At the turn of the last century, when people of African descent weren’t welcome at All Saints Episcopal Church Pasadena (where prophets of equity now dwell), some believers whom that injustice had scattered gathered to pray and begin to plan at Georgia Weatherton’s house in Pasadena. Georgia is now remembered as one of the eight matriarchs of the St. Barnabas Episcopal Church – Pasadena, CA family, who celebrated their centenary on Sunday in grand style.
The founding meeting was in 1908. While the cornerstone of the beautiful church on North Fair Oaks Ave. says 1933, the first services were in 1923 at a private home on Del Mar. According to the careful planning of event chair and lifelong parish member Marco White, the 100th was held on the feast day of the great saint himself.
His story fits to a B. The book of Acts discloses that the church in Jerusalem sent Barnabas to Antioch to investigate its transformative ministry to the Gentiles — which is to say non-Jews, which is to say the whole world. Like St. Barnabas parish, the ministry in Antioch was the work of believers who had been scattered — in their case, because of persecutions that followed the martyrdom of St. Stephen. So Stephen’s blood watered such seeds that, even in these said-to-be secularizing times, 2.6 billion people call themselves Christians, 44 million more than a year ago.
One can think of other instances of how those scattered and dispersed by malice and prejudice manage to take root, survive, and thrive, still glorifying God and caring for God’s people. St. Barnabas’ party coincided with the L.A. Pride parade, where the Rt. Rev. Katharine Jefferts Schori, former presiding bishop of The Episcopal Church, led a cohort of LGBTQ+ folks and their allies — all believers whom Christianity’s prejudices scattered for thousands of years. Though we Episco-Pals are not the larger part of the church, we are the ones who, at long last, have come to proclaim that the image of God is large enough to contain every human expression. The struggle isn’t over. But their witness at Pride on Sunday, like the partiers’ in Pasadena, was surely evidence of the durability of God’s love.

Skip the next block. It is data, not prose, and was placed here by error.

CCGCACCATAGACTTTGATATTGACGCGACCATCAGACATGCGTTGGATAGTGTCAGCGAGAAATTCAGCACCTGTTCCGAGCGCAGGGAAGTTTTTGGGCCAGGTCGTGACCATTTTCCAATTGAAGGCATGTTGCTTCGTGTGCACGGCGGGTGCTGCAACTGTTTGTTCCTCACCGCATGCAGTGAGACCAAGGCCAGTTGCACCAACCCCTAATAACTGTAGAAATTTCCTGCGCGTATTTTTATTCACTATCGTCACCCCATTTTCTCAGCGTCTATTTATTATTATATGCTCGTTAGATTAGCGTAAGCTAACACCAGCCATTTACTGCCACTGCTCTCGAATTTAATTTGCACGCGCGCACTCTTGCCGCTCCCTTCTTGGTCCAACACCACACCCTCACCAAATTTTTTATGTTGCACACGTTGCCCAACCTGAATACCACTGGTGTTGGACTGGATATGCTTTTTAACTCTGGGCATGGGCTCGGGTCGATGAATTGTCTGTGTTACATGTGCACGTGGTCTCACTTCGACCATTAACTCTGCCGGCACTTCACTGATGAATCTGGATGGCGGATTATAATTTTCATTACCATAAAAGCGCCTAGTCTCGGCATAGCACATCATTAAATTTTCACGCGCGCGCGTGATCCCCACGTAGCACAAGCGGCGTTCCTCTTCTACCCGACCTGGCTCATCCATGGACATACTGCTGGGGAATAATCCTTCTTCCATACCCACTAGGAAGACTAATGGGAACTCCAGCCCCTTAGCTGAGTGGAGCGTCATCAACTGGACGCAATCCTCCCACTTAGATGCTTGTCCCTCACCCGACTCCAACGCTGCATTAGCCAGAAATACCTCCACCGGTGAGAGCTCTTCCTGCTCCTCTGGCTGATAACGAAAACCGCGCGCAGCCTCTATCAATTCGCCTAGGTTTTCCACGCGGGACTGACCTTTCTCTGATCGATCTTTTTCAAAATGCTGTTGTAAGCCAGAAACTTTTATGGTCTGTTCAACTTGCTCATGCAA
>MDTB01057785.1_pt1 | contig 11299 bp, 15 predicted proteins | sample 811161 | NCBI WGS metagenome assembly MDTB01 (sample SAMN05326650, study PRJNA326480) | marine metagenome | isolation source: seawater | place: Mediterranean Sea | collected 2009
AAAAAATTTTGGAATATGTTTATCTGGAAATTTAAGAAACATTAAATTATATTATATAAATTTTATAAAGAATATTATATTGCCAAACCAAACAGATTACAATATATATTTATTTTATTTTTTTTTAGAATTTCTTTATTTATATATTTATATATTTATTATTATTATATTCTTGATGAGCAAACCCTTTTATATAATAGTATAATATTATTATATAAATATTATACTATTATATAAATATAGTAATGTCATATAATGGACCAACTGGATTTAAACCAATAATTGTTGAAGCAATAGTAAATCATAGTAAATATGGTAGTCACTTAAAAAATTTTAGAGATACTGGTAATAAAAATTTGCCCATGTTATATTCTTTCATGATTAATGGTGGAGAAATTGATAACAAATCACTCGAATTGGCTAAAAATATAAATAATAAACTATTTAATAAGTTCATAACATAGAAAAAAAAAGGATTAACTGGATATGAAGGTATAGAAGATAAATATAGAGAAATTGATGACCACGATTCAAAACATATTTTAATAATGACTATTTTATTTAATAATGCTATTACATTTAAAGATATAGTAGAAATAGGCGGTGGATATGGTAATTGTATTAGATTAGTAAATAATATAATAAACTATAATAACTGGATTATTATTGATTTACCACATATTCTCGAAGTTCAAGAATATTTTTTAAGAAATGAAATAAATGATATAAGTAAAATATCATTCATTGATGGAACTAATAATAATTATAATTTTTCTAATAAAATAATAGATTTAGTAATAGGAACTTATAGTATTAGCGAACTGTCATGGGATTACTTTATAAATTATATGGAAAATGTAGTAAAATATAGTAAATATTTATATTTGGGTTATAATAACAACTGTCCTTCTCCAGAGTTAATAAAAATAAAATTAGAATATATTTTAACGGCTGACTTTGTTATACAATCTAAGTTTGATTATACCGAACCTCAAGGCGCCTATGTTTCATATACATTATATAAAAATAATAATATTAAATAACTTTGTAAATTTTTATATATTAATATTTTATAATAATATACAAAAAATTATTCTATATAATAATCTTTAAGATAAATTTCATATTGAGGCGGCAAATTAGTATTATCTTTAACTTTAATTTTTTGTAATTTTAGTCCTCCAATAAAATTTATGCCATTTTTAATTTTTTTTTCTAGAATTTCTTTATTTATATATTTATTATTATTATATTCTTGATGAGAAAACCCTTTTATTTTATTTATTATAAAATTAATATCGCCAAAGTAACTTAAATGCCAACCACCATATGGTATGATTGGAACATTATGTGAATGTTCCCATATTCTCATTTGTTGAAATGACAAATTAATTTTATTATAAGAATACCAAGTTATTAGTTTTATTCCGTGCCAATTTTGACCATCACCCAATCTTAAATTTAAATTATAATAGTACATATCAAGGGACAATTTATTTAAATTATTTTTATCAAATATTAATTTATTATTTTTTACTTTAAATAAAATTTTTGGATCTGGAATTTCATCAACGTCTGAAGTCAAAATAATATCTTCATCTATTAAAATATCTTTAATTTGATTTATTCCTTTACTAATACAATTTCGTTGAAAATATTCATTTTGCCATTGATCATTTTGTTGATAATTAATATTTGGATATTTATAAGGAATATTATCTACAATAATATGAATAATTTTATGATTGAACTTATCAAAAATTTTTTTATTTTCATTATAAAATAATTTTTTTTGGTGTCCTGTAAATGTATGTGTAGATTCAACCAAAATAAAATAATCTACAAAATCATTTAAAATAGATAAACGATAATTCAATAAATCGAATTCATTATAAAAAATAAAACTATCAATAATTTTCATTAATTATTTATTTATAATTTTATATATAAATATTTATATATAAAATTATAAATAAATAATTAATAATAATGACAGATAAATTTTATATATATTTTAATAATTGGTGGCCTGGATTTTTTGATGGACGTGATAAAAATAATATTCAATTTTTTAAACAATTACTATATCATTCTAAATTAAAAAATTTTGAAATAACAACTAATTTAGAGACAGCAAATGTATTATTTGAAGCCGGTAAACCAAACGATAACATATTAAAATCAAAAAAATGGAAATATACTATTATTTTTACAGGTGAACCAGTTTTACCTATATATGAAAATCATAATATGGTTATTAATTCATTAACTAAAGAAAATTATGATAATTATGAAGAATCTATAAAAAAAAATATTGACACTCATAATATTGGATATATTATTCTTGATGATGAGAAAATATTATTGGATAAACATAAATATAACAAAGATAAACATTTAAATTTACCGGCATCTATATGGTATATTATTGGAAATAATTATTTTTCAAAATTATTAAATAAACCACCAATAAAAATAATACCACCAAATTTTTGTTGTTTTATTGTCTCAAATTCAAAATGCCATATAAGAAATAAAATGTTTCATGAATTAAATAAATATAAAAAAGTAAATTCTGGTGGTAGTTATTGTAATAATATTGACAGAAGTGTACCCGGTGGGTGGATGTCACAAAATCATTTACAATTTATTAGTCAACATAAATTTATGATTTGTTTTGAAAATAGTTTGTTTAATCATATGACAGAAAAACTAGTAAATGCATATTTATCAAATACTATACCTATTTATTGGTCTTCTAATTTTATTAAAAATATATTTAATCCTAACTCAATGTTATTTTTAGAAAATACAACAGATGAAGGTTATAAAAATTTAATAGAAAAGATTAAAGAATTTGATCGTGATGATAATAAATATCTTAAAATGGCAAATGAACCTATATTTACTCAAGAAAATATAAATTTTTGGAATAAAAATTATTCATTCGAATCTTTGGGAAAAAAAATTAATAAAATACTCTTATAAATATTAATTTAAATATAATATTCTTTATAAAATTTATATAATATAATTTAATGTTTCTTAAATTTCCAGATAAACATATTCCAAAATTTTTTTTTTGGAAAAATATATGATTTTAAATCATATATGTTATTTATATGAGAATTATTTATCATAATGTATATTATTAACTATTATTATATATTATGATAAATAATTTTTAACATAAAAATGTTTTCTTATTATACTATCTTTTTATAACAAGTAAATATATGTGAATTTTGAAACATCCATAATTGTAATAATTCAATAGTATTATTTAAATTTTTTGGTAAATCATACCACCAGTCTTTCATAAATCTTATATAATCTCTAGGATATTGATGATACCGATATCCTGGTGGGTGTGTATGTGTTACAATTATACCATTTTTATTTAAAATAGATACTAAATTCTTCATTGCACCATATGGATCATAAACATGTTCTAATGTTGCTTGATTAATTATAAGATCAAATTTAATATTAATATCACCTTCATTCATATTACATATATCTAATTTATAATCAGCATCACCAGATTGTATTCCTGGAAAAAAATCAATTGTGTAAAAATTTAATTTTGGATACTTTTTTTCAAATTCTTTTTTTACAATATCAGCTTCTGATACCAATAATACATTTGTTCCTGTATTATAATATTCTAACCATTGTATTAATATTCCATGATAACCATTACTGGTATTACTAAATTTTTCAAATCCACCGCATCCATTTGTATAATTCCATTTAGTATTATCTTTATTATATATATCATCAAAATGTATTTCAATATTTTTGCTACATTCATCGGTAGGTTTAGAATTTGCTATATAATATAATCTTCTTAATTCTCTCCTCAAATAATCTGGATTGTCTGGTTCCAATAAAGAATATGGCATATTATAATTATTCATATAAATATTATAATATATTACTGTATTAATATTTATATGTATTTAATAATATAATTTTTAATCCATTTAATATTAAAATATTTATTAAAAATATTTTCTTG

I was along at St. Barnabas to preach, celebrate, speak at a program before lunch, and have as many wonderful conversations around this extended family as I could over friend chicken, mac and cheese, and collard greens. The wise, gracious priest in charge, the Rev. V.R. Marianne Zahn, handled countless details. The Rev. Golie Haynes assists her. As always, veteran lay leader Robert Edwards served expertly as my chaplain. My first liturgical duty was censing and blessing a chancel cross he had fashioned in memory of his mother-in-law, Edna Pierre Hodgson. The Rev. Canon Jamesetta Hammons, who served this parish for many years, was back as deacon of the mass. Canon Andy Tomat, friend of the parish and the hardest working volunteer diocesan treasurer in show business, smiled joyfully all day. It was a joy and blessing beyond words to see Mary Regas in church, spouse of the late George Regas, who made no peace with prejudice when he was rector of All Saints.
At lunch the speakers included Rep. Judy Chu, Pasadena city council member Justin Jones, and Assembly member Chris Holden. Parish historian Michael Mims and lifelong member Sylvia Wiggins shared priceless stories. Offering the invocation were Bishop Ernesto Sanchez and Fr. Carlos Mojica, whose Catholic Apostolic Community Church nests at St. Barnabas.
I spent lunchtime with Jonathan Williams, parish treasurer these 15 years, as well as Marco, his brother, Dino, who admits to being a former St. Barnabas acolyte, and other members of their family. An IT expert, entrepreneur, and former Los Angeles Dodgers executive, Marco introduced me to his daughters Natalie (about to get her second masters, this one from Columbia, in urban planning, with a focus on affordable housing) and Whitney (a consultant who works for a collaborative project supporting women entrepreneurs in my hometown of Detroit). They beamed with pride, seeing what their father had wrought on Sunday, setting the stage for St. Barnabas’ second century. The believers who were scattered just can’t help but blossom.